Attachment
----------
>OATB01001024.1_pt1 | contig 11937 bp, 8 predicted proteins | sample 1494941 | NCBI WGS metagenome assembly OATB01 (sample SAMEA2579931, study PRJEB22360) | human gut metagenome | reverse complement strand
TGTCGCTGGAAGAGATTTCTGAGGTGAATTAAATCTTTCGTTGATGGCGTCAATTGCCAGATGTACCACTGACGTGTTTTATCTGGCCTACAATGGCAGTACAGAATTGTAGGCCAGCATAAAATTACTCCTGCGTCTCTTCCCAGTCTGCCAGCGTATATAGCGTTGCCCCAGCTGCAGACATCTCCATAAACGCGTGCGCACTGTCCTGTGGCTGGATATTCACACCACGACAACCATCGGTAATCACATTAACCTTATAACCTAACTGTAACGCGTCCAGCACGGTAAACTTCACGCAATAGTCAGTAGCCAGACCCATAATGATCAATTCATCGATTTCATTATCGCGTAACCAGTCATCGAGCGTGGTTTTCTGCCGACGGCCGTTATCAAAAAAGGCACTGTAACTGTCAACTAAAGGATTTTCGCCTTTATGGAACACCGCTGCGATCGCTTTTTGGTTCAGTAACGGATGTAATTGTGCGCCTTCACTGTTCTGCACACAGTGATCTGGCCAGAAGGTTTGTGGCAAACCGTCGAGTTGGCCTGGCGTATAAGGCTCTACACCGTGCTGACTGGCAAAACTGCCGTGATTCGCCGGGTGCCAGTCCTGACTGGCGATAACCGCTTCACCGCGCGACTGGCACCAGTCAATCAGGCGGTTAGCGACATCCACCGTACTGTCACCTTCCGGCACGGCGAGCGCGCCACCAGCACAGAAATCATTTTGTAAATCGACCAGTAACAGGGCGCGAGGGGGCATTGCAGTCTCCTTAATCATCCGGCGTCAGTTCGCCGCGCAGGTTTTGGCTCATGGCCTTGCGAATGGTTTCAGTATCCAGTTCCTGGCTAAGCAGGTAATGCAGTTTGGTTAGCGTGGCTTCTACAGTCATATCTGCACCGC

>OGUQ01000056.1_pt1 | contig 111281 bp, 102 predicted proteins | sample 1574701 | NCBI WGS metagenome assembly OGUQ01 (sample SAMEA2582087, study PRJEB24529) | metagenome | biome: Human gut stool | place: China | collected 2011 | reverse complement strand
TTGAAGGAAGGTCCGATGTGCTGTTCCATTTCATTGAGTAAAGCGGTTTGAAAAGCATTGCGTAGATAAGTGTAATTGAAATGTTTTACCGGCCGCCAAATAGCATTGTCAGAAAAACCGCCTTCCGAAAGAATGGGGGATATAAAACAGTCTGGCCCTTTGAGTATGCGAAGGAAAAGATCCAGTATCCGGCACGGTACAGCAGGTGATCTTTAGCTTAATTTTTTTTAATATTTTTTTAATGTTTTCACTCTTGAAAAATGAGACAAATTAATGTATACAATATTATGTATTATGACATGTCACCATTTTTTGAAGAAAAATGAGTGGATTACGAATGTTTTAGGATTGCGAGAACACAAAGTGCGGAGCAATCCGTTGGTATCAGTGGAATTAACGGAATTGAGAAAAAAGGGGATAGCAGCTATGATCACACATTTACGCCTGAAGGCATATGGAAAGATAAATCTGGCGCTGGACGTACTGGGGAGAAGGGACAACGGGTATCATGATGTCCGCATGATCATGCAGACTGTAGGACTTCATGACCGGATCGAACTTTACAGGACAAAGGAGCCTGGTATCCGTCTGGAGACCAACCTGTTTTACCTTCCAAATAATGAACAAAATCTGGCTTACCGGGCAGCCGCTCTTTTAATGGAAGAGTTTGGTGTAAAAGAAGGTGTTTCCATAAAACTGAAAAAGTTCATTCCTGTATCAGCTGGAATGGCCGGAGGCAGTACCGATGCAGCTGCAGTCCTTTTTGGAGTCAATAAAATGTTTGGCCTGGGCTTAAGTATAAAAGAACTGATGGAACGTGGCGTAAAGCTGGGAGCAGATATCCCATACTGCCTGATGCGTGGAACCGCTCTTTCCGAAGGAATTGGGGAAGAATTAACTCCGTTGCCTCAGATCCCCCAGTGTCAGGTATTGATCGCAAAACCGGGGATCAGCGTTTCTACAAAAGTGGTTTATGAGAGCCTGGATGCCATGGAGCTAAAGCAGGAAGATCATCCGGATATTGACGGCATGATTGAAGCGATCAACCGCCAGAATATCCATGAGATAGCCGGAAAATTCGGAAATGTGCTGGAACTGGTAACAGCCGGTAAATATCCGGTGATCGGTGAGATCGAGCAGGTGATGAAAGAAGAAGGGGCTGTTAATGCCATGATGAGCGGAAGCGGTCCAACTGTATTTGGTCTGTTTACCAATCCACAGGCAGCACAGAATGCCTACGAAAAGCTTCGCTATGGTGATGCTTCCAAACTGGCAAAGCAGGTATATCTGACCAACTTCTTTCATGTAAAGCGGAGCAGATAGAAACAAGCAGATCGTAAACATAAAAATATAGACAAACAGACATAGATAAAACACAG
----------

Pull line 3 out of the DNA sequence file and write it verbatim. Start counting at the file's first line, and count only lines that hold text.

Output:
>OGUQ01000056.1_pt1 | contig 111281 bp, 102 predicted proteins | sample 1574701 | NCBI WGS metagenome assembly OGUQ01 (sample SAMEA2582087, study PRJEB24529) | metagenome | biome: Human gut stool | place: China | collected 2011 | reverse complement strand